Plans to expand higher education, allow variable fees and increase state control of universities have been opposed from both sides: by Labour rebels because variable fees tarnish education with market economics; by Conservatives because more regulation threatens academic independence, and because having more graduates muddies the distinction between academic education and vocational training.
But so far no side has been brave enough to ask openly what education is for, apart from getting employment qualifications. All universities, no matter how venerable, are being treated as polytechnics: it is supposed that university students are being trained for the benefit of business – and their own financial benefit. This is the justification offered by those who propose a ‘graduate tax’. Usefulness to employers also forms part of the rationale behind the national curriculum and other government initiatives on education, hence the obsession with information technology, despite its limited educational value.
There is of course a distinguished, indeed Christian, tradition of vocational training. The great craft guilds were Christian foundations, and their decline is to be lamented. The mentoring which master gave to apprentice was ideally another variety of Christian formation. Along with the craft of ironmongery (or printing, or making tallow candles, or whatever) was transmitted the example of a Christian life lived.
It is this idea of formation, which has been eroded from both technical and academic education, and its demise is linked intimately to religious concerns. Formation demands an idea of what a human being should be. And the answer to that question is always a theological one. A failure to acknowledge the public relevance of the Christian doctrine of man has left a vacuum at the heart of education. It is a lack that cannot adequately be filled with the secular dogma of ‘citizenship education’.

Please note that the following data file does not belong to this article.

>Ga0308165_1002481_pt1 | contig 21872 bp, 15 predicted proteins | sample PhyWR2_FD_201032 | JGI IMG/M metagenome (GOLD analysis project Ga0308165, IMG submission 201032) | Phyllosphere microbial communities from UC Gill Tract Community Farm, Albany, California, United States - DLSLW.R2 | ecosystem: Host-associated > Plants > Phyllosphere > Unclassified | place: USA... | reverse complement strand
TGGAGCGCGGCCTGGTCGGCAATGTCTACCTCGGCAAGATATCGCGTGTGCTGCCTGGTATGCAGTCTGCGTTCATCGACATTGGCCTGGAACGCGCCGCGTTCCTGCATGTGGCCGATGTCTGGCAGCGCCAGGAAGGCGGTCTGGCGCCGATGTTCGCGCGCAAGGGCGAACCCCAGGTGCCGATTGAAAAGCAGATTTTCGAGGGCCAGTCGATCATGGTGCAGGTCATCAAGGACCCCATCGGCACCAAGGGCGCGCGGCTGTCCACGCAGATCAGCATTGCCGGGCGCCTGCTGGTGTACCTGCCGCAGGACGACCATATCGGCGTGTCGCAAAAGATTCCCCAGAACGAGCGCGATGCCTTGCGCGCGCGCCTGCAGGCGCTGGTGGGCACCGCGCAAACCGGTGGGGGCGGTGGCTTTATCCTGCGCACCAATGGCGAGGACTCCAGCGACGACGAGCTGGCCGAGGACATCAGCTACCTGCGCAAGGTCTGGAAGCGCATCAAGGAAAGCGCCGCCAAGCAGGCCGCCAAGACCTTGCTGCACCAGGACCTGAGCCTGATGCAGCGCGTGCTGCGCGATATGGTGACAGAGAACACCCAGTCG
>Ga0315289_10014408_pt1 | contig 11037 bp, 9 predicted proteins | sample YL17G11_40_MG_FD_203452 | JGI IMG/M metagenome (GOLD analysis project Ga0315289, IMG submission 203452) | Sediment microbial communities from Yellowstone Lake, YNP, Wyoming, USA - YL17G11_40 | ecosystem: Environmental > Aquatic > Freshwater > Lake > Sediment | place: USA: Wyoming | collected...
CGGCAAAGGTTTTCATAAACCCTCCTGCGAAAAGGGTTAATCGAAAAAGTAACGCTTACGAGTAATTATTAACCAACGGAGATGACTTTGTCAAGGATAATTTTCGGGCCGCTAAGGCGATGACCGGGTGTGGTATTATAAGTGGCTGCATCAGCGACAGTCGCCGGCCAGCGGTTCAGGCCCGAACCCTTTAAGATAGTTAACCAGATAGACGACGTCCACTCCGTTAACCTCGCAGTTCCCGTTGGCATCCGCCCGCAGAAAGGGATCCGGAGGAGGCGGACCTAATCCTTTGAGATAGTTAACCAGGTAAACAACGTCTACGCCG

For classical Christian education, training the mind to think clearly was part of the wider objective of fitting souls for eternity. Classical Christian learning has cast a considerable shadow over even very recent educational practice in this country, but that shadow has now almost entirely faded. Concerned Christian parents are beginning to notice, and if that trend is not reversed soon, it may be that an independent and vigorously Christian education sector is needed to meet the challenge of the hour.
Manipulative language and spin dominate public political discourse: ‘inclusion’; ‘civil society’; ‘in the twenty-first century’; ‘weapons of mass destruction’. Statesmen seem afraid to talk clearly and openly. The wheels of consumption (and hence the fortunes of ‘the economy’) are oiled by advertising which is even more manipulative and more powerful, and to which children are exposed from birth onwards. Unless there is a drastic change in political and social culture, there is little incentive for politicians to put into the hands of the next generation of voters the tools of learning that would allow them to judge and resist the siren calls of deceptive rhetoric. If there is to be a renewal of classical and Christian learning it will have to come from concerned parents and teachers drawing deep from the wells of those traditions and having the confidence to equip a new generation with the tools to reveal manipulative rhetoric for what it is. Given the dissatisfaction with present educational practice, their initiatives may find a welcome. We may yet look back one day and find that Dorothy Sayers’ educational fantasy has sown the seeds of a new flourishing of Christian education.
Andrew Starkie is Assistant Curate of St Bartholomew’s, Long Benton, in the Diocese of Newcastle.